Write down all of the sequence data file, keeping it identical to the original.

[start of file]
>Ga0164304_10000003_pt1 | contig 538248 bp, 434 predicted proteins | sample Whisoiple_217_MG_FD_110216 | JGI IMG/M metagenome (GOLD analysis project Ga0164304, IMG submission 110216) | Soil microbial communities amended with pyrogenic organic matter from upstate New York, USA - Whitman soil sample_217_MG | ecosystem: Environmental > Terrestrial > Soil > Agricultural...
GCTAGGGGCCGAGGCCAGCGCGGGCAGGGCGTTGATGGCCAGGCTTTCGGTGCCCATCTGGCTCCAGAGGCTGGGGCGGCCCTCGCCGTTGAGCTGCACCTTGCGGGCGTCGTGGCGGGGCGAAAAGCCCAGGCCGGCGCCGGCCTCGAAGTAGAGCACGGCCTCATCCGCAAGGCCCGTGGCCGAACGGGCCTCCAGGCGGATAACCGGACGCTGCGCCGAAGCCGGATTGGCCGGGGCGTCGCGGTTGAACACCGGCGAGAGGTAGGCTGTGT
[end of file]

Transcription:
>Ga0164304_10000003_pt1 | contig 538248 bp, 434 predicted proteins | sample Whisoiple_217_MG_FD_110216 | JGI IMG/M metagenome (GOLD analysis project Ga0164304, IMG submission 110216) | Soil microbial communities amended with pyrogenic organic matter from upstate New York, USA - Whitman soil sample_217_MG | ecosystem: Environmental > Terrestrial > Soil > Agricultural...
GCTAGGGGCCGAGGCCAGCGCGGGCAGGGCGTTGATGGCCAGGCTTTCGGTGCCCATCTGGCTCCAGAGGCTGGGGCGGCCCTCGCCGTTGAGCTGCACCTTGCGGGCGTCGTGGCGGGGCGAAAAGCCCAGGCCGGCGCCGGCCTCGAAGTAGAGCACGGCCTCATCCGCAAGGCCCGTGGCCGAACGGGCCTCCAGGCGGATAACCGGACGCTGCGCCGAAGCCGGATTGGCCGGGGCGTCGCGGTTGAACACCGGCGAGAGGTAGGCTGTGT